2) Have the ability to express feedback in “more than just a multiple choice survey” and use her own words.

3) Make it so her voice could reach the top of the company while still remaining anonymous.

The third point is the tricky one. It’s hard to want to use your voice to express your unique problems while still remaining completely anonymous. The most effective way to collect employee data, especially numbers focused on communications, requires that the company know a few details about the employee; including which branch they work for (to see where initiatives are working, where they aren’t), what their position is at the company (to ensure the initiative is being dispersed evenly), and possibly even how long they’ve been working at the company (to judge how the initiative is being received amongst new workers vs. veterans of the company). With that information, employees feel it would be easy to deduce where the feedback is coming from. Open-ended questions can even give clues as to exactly who wrote it.

Couple that with the fact that most of us are pretty timid to speak up about issues within the company in the first place. And it’s easy to see why people don’t want to be the one to identify a problem. They could be blamed, charged with fixing it, or have their colleagues treat them differently if it means changing processes or creating extra work. People fear for their job security if identifying a problem makes them stand out and not seem like a good fit.

Tribe has been working with a business that just experienced a large shift in culture. To see how the new initiatives were working, the company created an anonymous employee survey. And the results were good. Too good. They were beaming. And while we had felt that the transition was going well and some of the feedback was genuine, many employees had expressed the fact that the survey, though it did not ask them their names, did not feel truly anonymous. And though we thought that may have swayed their opinions, it seemed impossible for the company to determine what information was honest and what was said out of fear of being “discovered.”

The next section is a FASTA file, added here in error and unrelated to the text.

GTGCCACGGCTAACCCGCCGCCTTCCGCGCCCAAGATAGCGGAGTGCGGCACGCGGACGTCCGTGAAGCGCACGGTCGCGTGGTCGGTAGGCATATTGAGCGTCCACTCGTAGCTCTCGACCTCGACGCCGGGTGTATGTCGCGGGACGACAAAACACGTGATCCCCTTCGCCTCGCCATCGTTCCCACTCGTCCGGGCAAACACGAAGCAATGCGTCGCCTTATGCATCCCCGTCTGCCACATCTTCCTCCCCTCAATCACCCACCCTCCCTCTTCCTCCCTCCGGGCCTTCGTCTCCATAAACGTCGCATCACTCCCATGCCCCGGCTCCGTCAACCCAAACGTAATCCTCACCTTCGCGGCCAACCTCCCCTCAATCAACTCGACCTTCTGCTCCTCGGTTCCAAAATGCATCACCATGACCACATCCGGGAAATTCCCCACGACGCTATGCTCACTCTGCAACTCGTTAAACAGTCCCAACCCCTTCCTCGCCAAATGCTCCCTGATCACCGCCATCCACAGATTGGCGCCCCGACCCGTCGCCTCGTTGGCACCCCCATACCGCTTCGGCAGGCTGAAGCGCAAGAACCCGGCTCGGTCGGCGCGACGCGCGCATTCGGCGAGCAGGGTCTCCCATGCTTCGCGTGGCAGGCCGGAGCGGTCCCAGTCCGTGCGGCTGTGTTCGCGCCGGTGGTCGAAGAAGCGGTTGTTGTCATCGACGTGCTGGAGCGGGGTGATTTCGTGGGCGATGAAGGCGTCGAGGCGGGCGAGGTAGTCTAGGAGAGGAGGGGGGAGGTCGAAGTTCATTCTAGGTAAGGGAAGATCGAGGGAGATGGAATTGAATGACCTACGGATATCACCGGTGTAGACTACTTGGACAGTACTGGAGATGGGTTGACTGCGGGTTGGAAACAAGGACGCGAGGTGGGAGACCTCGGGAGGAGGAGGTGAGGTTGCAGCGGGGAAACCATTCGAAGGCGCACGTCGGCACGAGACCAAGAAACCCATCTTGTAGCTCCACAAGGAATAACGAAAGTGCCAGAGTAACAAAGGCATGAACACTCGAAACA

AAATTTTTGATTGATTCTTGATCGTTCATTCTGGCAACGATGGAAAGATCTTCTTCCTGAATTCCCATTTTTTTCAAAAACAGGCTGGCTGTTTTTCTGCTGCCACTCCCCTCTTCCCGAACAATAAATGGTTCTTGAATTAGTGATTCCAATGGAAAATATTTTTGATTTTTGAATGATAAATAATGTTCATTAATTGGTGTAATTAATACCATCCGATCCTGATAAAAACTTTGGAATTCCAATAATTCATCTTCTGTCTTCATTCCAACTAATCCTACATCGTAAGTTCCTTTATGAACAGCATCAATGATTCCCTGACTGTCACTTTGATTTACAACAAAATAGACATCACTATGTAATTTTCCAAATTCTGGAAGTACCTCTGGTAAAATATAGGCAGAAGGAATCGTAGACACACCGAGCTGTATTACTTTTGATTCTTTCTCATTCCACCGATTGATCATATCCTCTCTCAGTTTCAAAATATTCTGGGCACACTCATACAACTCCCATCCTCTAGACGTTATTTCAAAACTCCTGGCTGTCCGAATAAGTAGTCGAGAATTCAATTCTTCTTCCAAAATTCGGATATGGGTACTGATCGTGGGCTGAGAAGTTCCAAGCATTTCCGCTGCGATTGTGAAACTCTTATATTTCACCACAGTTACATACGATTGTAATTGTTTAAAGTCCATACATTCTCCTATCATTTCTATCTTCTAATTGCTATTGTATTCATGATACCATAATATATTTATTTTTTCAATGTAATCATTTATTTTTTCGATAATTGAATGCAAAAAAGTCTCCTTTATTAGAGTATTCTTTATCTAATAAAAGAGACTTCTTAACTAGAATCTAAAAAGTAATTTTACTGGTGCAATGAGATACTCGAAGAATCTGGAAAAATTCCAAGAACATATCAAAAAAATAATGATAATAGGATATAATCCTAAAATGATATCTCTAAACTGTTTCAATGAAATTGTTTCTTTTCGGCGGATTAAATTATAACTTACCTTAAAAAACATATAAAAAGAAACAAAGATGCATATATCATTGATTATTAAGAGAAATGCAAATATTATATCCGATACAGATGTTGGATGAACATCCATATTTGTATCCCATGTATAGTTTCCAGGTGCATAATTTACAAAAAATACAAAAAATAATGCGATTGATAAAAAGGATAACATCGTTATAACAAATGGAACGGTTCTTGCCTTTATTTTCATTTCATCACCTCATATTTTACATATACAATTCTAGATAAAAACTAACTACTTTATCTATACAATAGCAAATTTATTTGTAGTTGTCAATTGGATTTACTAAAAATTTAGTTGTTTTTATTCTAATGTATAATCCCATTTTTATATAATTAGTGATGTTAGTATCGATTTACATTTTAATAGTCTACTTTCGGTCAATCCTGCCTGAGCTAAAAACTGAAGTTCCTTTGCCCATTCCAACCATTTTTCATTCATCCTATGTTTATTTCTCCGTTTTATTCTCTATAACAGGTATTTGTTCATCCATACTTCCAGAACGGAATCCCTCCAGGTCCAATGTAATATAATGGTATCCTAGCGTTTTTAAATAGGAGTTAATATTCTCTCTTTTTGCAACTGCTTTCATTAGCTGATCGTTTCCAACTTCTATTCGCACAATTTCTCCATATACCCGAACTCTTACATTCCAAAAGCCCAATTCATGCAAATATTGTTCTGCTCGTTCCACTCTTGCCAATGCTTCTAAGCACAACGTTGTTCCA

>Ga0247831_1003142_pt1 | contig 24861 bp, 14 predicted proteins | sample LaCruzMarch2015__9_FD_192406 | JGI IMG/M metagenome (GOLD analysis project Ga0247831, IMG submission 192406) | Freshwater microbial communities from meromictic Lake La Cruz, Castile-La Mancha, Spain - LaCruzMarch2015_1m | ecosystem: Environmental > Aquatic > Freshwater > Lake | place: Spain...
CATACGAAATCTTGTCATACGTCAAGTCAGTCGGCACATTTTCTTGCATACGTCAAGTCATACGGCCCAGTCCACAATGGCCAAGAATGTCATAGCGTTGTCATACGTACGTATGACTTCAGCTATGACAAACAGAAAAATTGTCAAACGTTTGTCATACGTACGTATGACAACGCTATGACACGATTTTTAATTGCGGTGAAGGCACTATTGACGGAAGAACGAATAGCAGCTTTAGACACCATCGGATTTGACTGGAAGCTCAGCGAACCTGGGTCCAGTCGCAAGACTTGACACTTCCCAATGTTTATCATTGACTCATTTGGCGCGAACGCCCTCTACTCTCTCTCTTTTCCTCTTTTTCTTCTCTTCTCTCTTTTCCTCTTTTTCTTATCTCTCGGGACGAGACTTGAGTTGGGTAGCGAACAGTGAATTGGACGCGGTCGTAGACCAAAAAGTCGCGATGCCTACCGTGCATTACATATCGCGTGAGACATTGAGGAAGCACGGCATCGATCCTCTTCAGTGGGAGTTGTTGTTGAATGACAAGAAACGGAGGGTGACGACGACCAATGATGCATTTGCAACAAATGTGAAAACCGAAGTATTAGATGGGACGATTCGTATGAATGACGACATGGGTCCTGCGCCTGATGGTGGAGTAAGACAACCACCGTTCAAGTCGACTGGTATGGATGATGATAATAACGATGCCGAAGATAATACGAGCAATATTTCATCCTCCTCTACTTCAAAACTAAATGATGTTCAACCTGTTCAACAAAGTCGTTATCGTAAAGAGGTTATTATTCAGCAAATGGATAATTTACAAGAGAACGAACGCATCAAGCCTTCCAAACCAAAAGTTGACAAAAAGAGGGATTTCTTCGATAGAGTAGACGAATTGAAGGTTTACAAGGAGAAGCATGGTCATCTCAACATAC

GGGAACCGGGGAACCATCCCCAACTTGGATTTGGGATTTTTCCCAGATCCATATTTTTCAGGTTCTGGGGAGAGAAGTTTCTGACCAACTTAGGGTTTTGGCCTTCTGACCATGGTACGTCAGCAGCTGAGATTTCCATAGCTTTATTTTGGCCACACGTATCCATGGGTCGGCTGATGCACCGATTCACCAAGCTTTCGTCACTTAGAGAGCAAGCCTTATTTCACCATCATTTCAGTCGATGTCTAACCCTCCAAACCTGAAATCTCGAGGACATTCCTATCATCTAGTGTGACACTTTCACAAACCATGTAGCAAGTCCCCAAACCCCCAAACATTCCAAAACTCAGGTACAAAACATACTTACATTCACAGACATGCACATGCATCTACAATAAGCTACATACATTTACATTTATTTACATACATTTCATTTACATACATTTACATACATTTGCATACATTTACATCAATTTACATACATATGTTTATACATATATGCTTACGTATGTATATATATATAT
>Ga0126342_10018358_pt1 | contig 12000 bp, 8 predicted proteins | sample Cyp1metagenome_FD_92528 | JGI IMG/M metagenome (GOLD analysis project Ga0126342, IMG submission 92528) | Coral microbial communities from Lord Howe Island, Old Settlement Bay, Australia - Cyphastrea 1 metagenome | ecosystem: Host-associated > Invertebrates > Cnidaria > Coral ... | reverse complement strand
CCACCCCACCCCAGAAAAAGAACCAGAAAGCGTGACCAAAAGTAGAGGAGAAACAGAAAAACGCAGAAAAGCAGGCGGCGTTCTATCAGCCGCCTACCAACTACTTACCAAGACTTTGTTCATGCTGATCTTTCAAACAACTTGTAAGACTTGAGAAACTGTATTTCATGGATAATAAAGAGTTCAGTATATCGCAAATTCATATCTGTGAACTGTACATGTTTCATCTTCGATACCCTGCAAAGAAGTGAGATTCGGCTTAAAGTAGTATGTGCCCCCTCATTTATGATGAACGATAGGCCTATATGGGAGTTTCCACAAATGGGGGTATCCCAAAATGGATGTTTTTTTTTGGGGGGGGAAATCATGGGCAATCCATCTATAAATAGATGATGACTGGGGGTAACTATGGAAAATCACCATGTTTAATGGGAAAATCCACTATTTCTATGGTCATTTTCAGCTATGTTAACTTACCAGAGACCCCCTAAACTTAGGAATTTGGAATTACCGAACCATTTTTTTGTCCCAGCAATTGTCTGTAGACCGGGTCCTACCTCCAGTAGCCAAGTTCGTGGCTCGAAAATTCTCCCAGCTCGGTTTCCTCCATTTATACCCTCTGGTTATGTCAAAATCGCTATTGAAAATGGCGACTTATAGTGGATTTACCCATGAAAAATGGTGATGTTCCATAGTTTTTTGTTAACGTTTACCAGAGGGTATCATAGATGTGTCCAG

Enlisting a third party agency is a common way companies ensure anonymity. That way, the agency can collect individual responses to provide the company with analytics and present the open-ended feedback in a way that is detached from the parts of the survey that could potentially identify the employee. Still, some employees could be wary of anything they say about their company.

How do you feel is the best way to collect employee feedback? Is there a foolproof way to receive truly transparent feedback? Respond anonymously in the comments below.